Probe originated in late 2020
The U.S. Justice Department is stepping up a Google Maps probe to see if the company is promoting monopolistic practices in its mapping business that hampers third-party apps.
According to published reports, DoJ is looking whether Google’s Android Automotive, which requires car manufacturers to install Google Assistant, YouTube Music and Play Store, triggers antitrust action. DoJ is also scrutinizing Google Maps’ terms of service (ToS) to see whether it limits how developers use its map data. Right now, a third-party navigation company cannot use Maps APIs because it would compete with Google Maps.
Google has been under fire recently as three U.S. states and the District of Columbia have sued Google for alleged ‘deceptive’ collection of location data on Android devices. The attorney generals of Texas, Washington state and Indiana joined with the District saying that Google makes it hard for users to stop sharing their location data, among other allegations.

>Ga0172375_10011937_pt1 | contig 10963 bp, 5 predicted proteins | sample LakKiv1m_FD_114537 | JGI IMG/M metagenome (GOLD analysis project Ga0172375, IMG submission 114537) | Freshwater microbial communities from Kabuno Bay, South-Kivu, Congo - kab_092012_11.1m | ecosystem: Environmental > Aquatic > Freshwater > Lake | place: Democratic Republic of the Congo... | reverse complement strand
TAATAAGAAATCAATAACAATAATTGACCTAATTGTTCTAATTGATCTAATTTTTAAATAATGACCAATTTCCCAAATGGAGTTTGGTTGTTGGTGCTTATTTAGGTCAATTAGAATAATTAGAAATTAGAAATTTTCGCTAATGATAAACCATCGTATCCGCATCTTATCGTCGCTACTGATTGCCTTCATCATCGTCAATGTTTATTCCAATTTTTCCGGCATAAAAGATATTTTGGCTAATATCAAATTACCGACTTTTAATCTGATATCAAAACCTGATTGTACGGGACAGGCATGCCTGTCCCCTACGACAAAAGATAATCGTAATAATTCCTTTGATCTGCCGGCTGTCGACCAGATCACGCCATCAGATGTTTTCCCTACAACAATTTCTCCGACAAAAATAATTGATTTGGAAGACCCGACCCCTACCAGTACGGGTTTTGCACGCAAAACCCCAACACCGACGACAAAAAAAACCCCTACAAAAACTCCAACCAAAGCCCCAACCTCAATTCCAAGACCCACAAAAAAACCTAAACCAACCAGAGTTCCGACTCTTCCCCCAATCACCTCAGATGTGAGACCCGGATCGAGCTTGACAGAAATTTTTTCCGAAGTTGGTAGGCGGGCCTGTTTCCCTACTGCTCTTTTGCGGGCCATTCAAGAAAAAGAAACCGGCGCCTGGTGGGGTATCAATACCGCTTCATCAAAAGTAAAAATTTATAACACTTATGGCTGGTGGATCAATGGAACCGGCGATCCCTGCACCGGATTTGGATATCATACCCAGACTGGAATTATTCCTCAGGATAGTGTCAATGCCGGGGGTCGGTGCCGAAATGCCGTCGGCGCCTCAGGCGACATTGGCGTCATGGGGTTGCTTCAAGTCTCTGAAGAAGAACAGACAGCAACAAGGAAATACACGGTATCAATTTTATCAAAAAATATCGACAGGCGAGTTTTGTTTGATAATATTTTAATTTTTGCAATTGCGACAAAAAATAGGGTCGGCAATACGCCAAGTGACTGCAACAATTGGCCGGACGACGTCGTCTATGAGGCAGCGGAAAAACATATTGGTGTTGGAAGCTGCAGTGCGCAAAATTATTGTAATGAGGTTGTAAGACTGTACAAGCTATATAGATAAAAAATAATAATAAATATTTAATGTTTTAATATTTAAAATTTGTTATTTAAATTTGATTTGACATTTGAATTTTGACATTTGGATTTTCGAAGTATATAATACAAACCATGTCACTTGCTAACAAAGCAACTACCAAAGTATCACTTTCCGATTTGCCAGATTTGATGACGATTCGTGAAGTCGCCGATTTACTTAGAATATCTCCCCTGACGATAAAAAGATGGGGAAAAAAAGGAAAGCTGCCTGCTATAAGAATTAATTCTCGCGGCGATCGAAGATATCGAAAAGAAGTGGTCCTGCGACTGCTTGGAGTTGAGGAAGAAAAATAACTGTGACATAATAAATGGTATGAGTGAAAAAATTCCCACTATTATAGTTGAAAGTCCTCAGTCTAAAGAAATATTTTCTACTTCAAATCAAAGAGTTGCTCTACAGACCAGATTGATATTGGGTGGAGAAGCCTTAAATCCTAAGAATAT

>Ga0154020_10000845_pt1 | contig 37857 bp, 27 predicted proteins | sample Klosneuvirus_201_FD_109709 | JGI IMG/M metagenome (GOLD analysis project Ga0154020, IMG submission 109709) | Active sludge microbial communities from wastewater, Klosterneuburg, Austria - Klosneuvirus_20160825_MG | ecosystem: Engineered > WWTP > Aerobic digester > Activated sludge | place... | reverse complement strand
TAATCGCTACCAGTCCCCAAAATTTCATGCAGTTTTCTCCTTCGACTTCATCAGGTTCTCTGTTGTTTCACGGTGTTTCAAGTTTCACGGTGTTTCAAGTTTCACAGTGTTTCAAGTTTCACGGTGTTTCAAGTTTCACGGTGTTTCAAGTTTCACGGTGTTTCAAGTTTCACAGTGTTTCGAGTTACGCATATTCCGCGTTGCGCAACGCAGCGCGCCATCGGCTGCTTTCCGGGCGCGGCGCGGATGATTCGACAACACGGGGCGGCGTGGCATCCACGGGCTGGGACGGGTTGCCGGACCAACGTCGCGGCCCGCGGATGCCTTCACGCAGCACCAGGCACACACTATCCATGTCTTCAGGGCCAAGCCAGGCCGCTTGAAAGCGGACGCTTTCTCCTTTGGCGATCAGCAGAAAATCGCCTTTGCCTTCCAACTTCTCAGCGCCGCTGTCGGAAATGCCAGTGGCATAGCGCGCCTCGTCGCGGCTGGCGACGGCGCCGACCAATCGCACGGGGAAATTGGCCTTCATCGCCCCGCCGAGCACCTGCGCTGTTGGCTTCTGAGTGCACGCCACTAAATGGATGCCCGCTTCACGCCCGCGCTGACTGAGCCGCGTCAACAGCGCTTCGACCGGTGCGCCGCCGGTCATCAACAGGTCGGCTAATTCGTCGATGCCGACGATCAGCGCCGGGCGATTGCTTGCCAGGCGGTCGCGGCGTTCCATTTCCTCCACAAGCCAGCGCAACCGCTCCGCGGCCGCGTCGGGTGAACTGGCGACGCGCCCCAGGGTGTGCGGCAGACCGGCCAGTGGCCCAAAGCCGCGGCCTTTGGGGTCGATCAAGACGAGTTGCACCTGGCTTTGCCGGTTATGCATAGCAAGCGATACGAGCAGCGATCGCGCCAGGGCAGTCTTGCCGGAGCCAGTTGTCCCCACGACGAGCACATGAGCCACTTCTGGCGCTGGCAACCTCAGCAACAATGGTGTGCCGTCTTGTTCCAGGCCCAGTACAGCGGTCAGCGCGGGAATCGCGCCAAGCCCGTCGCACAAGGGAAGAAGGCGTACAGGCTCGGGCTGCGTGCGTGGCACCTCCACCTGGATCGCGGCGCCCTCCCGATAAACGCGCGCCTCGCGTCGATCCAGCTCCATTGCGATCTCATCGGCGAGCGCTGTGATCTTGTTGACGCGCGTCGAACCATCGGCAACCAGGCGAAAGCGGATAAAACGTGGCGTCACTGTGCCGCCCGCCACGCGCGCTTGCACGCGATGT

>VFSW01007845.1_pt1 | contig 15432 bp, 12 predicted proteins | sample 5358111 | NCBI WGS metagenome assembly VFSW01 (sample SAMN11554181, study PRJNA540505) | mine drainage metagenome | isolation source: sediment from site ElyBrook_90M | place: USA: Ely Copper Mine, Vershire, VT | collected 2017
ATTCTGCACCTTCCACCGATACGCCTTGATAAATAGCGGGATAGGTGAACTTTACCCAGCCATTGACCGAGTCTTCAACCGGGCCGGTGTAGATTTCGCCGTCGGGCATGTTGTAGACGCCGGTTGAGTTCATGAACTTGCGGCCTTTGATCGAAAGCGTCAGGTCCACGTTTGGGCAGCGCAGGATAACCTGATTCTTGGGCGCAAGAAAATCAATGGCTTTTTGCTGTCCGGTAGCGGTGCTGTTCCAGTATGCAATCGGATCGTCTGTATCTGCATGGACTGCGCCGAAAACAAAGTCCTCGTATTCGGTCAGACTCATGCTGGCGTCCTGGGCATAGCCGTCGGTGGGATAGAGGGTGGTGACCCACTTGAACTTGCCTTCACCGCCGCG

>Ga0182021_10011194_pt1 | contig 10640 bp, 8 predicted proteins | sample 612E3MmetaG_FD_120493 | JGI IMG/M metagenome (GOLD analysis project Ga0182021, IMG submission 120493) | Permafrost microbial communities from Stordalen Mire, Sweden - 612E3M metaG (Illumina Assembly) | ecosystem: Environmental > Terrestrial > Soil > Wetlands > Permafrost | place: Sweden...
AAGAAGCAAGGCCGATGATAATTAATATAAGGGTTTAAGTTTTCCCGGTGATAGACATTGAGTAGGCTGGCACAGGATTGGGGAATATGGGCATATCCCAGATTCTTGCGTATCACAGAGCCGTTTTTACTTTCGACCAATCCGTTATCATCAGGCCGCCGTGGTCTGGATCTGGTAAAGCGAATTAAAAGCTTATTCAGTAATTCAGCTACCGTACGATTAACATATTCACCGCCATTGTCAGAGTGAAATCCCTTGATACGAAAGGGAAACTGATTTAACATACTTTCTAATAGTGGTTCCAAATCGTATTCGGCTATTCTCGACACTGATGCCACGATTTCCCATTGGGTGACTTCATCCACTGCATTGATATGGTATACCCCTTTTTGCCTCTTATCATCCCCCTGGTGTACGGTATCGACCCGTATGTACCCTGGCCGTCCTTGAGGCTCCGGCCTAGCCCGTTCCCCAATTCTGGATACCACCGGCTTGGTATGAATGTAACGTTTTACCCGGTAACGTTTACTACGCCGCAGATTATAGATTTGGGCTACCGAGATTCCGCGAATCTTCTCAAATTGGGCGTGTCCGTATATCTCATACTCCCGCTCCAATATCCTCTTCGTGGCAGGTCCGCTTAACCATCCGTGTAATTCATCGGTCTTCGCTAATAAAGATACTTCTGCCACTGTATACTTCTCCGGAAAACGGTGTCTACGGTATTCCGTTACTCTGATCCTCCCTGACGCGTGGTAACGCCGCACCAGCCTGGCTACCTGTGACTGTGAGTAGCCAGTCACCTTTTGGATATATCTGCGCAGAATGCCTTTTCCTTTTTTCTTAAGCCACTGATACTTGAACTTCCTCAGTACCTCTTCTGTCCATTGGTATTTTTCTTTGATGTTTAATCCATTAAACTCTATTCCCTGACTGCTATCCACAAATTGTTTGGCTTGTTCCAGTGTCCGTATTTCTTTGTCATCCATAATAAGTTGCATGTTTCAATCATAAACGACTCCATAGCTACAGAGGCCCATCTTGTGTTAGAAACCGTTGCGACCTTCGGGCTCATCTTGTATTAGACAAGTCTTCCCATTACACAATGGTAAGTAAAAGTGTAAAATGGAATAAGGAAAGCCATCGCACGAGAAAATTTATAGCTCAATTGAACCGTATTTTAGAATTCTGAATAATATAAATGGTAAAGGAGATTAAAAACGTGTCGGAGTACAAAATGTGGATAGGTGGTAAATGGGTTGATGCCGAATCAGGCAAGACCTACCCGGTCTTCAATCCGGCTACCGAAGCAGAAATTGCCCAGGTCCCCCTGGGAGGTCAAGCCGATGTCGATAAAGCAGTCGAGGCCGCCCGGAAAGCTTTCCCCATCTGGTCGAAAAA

In other company news, Google Maps is now updated to tell drivers toll pricing in more than 2,000 roads across the U.S., India, Japan and Indonesia. While Google Maps included which roads had tolls, it did not give detailed information on the cost of using a toll pass or other payment methods, what the day of the week it is, along with how much the toll is expected to cost at the specific time you’ll be crossing it, according to a company blog.
In addition, future map updates include traffic lights and stop signs along a route, enhanced details like building outlines and areas of interest. In select cities, drivers will be able to assess the shape and width of a road, including medians and islands, according to the blog.